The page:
Is tide turning for London's prodigal plutocrats?
By Michelle Martin
LONDON (Reuters) - London's super-rich, their numbers swelled by fat cats from China, Russia and the Middle East, are spending more on luxuries than before the financial crisis, but there are signs that some may be cutting back on the cream.
The global luxury goods market grew 10 percent to 191 billion euros ($249 billion) between 2010 and 2011, surpassing the 2007 peak of $170 billion on the back of strong appetite from Chinese customers, data from consultancy Bain & Co shows.
"From what we're finding, despite global events, luxury is really experiencing almost an anti-crisis," Tory Frame, a consumer products and retail expert at Bain, told Reuters.
At the very top end of the luxury sector, a long waiting list for private jets is evidence that London's super-rich have so far proved immune to the downturn.
David Dannreuther, a London-based partner at law firm Withers who helps super-rich clients purchase private jets, said demand was as high as ever, with typically three to five private plane deals valued at up to $50 million a year.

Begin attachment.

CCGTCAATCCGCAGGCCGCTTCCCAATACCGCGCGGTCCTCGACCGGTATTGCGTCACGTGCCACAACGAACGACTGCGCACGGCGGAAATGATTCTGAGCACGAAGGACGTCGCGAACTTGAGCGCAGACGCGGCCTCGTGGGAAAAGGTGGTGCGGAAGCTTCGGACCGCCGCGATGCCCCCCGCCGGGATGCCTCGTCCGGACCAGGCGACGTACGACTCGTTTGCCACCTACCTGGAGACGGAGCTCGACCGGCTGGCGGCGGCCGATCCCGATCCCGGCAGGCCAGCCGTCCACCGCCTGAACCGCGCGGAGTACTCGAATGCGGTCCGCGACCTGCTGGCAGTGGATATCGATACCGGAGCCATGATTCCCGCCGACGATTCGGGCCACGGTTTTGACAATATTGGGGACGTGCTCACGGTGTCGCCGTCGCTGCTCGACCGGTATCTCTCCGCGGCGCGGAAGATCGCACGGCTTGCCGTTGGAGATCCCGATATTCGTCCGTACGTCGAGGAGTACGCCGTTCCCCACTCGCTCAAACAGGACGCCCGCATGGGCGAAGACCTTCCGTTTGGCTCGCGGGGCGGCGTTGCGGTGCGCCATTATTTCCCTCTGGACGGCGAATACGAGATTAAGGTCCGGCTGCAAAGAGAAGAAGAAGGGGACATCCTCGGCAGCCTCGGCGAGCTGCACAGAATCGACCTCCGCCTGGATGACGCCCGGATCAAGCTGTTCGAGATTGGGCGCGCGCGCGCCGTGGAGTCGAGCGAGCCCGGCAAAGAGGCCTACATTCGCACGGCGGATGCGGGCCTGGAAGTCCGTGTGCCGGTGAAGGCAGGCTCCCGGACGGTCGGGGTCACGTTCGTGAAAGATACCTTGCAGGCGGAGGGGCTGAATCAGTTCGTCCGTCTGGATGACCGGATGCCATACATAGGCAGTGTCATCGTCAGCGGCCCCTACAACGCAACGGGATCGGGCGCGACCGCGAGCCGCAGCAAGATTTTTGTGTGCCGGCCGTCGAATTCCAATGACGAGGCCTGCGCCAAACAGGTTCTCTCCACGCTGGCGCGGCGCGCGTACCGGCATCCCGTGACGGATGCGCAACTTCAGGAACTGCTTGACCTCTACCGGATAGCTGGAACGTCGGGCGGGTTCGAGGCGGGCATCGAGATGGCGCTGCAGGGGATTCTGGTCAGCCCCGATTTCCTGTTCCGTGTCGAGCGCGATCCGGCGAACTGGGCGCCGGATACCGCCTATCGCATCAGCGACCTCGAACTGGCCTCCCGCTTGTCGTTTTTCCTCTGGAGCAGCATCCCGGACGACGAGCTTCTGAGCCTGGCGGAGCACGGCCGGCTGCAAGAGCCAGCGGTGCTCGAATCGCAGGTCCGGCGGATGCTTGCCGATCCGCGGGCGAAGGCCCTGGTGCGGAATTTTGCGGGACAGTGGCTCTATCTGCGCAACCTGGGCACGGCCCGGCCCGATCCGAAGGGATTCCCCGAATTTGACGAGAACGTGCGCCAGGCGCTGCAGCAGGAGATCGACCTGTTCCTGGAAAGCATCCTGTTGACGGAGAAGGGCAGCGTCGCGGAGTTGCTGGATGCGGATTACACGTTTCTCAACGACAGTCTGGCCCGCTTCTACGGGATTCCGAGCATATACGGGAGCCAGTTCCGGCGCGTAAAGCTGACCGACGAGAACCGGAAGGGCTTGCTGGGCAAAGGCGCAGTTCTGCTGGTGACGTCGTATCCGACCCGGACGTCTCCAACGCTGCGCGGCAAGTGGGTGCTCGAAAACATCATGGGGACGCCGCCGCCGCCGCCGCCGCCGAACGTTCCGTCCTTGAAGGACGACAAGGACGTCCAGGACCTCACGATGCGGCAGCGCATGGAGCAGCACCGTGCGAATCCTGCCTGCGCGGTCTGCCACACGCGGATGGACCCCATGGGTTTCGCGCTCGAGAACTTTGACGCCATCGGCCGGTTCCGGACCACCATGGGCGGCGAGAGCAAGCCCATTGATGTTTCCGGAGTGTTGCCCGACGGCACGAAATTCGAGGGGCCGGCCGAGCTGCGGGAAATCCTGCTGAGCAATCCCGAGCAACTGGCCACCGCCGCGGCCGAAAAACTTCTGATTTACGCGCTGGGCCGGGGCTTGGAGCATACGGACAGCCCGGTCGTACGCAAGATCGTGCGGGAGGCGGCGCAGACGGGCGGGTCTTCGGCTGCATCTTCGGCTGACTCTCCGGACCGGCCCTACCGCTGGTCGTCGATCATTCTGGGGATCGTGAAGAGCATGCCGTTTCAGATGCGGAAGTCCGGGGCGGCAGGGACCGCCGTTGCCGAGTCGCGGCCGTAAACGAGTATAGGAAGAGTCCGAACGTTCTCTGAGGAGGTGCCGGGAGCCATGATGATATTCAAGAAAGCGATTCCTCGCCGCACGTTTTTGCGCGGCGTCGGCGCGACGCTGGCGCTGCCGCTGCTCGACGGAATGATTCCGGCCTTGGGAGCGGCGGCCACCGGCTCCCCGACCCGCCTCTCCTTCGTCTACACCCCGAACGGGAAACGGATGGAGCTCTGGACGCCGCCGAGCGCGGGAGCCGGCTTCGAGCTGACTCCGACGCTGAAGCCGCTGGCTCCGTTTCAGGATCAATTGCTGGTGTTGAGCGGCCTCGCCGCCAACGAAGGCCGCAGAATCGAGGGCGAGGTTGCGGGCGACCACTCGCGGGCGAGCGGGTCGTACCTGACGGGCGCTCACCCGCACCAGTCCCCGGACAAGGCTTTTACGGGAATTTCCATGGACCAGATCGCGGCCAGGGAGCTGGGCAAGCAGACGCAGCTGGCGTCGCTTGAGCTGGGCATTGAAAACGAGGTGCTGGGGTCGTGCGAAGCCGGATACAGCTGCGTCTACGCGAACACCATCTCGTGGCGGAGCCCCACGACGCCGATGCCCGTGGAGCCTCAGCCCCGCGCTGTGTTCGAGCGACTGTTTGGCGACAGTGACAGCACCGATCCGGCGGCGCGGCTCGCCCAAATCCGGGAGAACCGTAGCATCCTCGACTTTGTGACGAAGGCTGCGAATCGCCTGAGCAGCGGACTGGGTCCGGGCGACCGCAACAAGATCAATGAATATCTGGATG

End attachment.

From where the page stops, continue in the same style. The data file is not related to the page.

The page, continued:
One of these transactions was the purchase of a jet for a family who no longer wanted to subject their dog to the indignities suffered by pets on commercial flights.
Further down the scale, boating enthusiasts were splashing their cash at the London Boat Show, despite consumer morale in Britain sinking to its lowest in almost three years in December, as the country grapples with high inflation, slow wages growth and the highest level of unemployment in 17 years.
"The super-rich are still super-rich -- they're just a little bit less super-rich. But there's still demand for larger and larger boats like the Sunseeker 28, which was launched at this show," said Michael Enser, head of marketing at the British Marine Federation. Continued...